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Imagine, if you will, that all seven of those NFL head-coaching jobs that came open in the aftermath of the 2020 regular season were still open the morning after Super Bowl 2021.
Do you think, after his brilliant body of work in Sunday’s 31-9 dismantling of the Chiefs’ prolific offense and Patrick Mahomes coming after postseason wins over Drew Brees’ Saints and NFL MVP Aaron Rodgers’ Packers, that Buccaneers defensive coordinator Todd Bowles might have been hired for one of those seven jobs before lunchtime Monday?
Given the way the NFL operates — with its owners attracted to the hottest assistant coaches on the open market like bees to honey — there’s a pretty good chance Bowles would be preparing for his second chance at an NFL head-coaching gig right now.
Because the job Bowles’ defense did to the Chiefs was as much the talk on Monday as Tom Brady winning his seventh ring.
Maybe, too, Buccaneers offensive coordinator Byron Leftwich, whose résumé continues to become enhanced with each year in the league, would be getting a close look from teams.
So, in Bowles and Leftwich, you have two coordinators from the Super Bowl champions who never got a sniff at one of those seven vacant jobs — in large part because they were all filled long before Super Bowl Sunday.
This is where a rule change by the league that prohibits teams with head-coaching openings to make a hire until after the Super Bowl has become necessary.
It’s not a perfect solution to fix the hiring inequities, which includes not enough African-American head coaches in the league, because there’s little the league can do to prevent teams from making back-channel deals with candidates they’ve targeted.
But it’s the closest thing the league can do to leveling the playing field.
This isn’t to say that no interviews can take place before the Super Bowl. Teams should continue to be able to interview candidates. They simply should not be permitted to make the hires until after the Super Bowl.
Much was made before this Super Bowl about the fact that Chiefs offensive coordinator Eric Bieniemy, after interviewing with six of the seven teams with openings this year (making it 13 different teams he’s interviewed with in the past three hiring cycles), still was not offered a job.
Bowles had an interview with the Eagles, who ended up hiring 39-year-old Colts offensive coordinator Nick Sirianni, and he had a scheduled interview canceled by the Lions, who hired Dan Campbell.
To be clear: Bowles, 57, did not have a very good run as the Jets head coach, compiling a 24-40 record from 2015-18 (14-34 in his final three seasons), and to his credit, he owns his shortcomings.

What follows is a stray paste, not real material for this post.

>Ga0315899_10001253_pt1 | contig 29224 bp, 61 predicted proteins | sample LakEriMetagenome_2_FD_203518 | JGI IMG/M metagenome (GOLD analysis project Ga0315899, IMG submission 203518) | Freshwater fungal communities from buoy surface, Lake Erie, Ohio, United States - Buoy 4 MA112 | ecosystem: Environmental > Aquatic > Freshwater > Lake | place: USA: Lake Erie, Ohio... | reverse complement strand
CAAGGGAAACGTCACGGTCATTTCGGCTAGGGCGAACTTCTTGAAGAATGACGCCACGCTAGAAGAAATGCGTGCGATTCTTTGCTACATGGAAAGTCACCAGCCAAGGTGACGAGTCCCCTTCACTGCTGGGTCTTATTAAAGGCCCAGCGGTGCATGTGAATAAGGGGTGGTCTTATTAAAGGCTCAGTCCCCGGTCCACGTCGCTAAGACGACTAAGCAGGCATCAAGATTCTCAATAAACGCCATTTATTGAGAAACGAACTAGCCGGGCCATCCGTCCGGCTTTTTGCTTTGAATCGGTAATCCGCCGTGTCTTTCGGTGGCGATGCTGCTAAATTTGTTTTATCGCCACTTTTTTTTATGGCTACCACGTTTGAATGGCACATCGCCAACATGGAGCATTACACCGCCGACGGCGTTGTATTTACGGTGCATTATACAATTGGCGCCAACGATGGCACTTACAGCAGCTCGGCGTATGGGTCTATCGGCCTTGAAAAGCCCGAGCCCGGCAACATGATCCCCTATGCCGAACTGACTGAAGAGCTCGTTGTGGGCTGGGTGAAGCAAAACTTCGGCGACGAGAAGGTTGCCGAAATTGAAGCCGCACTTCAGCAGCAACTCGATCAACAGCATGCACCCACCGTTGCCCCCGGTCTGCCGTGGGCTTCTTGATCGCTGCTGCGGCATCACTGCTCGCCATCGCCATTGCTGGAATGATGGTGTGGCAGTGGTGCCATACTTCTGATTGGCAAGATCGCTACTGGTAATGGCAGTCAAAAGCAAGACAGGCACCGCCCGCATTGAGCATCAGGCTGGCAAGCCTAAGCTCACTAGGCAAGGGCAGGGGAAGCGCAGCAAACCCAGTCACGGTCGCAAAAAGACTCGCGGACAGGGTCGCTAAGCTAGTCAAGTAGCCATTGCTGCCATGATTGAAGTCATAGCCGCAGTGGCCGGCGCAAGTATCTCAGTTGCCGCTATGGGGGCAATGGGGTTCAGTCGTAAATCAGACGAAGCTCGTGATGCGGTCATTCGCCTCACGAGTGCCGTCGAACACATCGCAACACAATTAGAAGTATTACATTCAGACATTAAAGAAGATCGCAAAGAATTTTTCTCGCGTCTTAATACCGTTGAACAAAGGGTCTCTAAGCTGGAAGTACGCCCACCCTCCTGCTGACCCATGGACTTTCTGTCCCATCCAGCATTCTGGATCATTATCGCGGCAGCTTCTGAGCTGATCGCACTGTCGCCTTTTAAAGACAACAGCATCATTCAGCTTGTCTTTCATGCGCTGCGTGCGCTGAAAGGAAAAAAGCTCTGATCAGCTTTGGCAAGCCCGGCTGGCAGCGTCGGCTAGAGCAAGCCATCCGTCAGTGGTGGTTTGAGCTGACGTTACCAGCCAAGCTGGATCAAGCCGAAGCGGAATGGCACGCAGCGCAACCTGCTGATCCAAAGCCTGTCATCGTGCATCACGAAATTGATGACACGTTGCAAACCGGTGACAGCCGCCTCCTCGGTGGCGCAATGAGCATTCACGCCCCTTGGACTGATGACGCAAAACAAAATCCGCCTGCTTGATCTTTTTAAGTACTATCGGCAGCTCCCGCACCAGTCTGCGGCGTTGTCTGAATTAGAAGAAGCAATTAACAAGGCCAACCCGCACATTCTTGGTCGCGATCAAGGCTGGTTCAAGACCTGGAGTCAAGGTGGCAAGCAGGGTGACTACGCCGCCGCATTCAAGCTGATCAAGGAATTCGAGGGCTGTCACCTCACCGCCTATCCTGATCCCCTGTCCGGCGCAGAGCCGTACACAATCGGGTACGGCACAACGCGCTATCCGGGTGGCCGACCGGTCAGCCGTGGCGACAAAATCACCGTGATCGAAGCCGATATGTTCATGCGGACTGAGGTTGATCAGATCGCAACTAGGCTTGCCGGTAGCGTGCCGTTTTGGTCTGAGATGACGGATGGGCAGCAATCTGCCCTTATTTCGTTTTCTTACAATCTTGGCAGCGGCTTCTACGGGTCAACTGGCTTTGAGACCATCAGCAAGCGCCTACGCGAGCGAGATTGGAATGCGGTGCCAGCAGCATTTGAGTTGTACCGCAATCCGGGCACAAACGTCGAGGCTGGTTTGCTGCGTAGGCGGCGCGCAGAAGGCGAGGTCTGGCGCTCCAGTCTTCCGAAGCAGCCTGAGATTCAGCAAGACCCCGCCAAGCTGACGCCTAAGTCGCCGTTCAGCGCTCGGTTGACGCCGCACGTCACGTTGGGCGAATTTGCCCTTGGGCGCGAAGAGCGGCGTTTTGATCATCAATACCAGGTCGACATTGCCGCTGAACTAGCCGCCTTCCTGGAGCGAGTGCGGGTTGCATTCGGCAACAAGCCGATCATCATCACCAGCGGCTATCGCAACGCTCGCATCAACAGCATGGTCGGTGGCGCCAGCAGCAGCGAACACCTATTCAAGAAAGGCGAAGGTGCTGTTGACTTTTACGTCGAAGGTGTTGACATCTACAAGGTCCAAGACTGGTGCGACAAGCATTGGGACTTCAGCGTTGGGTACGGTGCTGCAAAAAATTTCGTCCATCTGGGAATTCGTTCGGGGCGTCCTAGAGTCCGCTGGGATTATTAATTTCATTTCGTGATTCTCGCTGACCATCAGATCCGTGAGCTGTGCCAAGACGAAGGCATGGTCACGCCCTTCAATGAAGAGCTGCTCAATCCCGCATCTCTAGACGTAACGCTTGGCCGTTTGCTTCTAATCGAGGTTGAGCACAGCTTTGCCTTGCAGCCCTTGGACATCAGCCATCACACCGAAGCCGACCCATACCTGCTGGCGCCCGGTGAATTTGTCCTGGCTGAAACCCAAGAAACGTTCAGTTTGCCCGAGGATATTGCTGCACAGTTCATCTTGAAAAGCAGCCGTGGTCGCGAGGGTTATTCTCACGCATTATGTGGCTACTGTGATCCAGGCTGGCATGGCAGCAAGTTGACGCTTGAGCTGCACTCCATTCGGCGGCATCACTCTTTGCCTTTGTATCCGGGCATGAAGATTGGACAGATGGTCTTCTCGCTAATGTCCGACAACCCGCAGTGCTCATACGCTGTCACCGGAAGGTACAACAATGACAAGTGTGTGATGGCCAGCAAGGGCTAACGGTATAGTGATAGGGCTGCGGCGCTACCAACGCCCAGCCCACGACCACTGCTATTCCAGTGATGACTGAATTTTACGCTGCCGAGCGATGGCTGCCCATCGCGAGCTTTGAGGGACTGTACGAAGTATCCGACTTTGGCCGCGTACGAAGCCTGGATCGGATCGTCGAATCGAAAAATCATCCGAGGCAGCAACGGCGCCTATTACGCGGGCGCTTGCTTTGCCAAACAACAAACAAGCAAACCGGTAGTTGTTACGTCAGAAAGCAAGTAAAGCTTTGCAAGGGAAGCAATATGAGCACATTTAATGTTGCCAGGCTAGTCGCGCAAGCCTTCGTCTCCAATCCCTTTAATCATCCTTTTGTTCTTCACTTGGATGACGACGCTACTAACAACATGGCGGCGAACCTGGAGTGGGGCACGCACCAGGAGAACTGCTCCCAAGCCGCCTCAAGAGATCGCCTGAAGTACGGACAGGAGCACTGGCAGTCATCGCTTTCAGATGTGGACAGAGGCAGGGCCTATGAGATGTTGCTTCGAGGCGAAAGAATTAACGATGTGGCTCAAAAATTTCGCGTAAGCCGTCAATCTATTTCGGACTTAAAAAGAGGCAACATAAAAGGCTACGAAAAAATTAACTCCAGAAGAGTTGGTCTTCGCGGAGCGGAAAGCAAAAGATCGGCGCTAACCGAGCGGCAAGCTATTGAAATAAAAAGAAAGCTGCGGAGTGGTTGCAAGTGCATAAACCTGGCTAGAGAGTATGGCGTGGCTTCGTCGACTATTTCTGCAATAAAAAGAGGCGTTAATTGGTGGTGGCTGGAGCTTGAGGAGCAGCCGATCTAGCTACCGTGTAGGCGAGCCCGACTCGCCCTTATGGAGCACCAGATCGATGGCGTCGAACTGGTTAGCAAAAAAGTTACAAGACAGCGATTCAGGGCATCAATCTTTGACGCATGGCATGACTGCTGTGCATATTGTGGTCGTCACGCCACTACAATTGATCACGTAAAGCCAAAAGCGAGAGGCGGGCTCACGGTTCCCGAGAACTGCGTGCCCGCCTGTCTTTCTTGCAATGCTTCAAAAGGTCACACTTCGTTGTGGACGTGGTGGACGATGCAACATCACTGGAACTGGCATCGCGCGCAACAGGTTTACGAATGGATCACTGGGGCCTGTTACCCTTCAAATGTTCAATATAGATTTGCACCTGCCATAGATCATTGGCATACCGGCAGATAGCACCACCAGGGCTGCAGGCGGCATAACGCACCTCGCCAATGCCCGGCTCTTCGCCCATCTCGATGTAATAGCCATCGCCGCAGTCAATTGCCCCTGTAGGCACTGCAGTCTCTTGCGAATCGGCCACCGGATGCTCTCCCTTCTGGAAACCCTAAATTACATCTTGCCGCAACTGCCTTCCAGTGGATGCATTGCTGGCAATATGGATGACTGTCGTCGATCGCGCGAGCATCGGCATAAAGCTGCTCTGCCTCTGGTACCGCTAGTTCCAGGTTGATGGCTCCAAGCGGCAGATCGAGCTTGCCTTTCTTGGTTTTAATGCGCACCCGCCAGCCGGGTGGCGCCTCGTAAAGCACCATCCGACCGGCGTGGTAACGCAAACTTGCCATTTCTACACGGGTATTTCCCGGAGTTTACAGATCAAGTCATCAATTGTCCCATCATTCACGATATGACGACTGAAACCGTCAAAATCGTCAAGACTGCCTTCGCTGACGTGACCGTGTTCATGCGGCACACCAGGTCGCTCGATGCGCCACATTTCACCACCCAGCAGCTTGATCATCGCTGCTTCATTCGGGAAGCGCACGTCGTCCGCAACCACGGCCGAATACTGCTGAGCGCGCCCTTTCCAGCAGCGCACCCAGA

“I had four years,’’ Bowles said before the Super Bowl. “When you get four years to make some things happen, you don’t make excuses.’’
Full disclosure: I never felt Bowles had the “it’’ factor as a head coach when he was with the Jets. He never projected himself as a coach who had command of his locker room, as evidenced by some of his players — most notably defensive linemen Muhammad Wilkerson and Sheldon Richardson — taking advantage of too much leniency on the part of Bowles, who’s a former player.
Bowles, if given a second chance as a head coach, surely would correct the mistakes he made with the Jets, beginning with preventing players like Wilkerson from being habitually late to meetings and not paying consequences.
Bucs defensive line coach Kacy Rodgers, Bowles’ defensive coordinator with the Jets and a confidant of his, said he believes Bowles “has become more well-rounded as a defensive coordinator after being a head coach.”
Since being fired by the Jets, Bowles has rebuilt his reputation as one of the best defensive minds in the game. His defense, which ranked No. 6 in the NFL, finished with 14 takeaways during the Bucs’ eight-game winning streak to close out the season, climaxed by Sunday’s Super Bowl victory.
“That guy is a mastermind,’’ Buccaneers linebacker Devin White said after the game Sunday. “I say this selfishly: I’m glad he didn’t get a head-coaching job, because I love playing for him.’’
Bucs linebacker Lavonte David praised both Bowles and Leftwich for the “great game plans they called’’ in the Super Bowl and said, “Sooner or later, they’re going to be calling their own shots [as head coaches]. Those guys deserve it.’’
NFL commissioner Rodger Goodell, said during Super Bowl week he was “not satisfied” with the current rate of minority head-coaching hires, adding that this year’s cycle, during which one black coach was hired, was “not the outcome we wanted, and we’re committed more than ever to make sure we do that.”
Then do more to level the playing field. Change the rules. Prohibit any team from hiring a new head coach until after the Super Bowl. Do it now.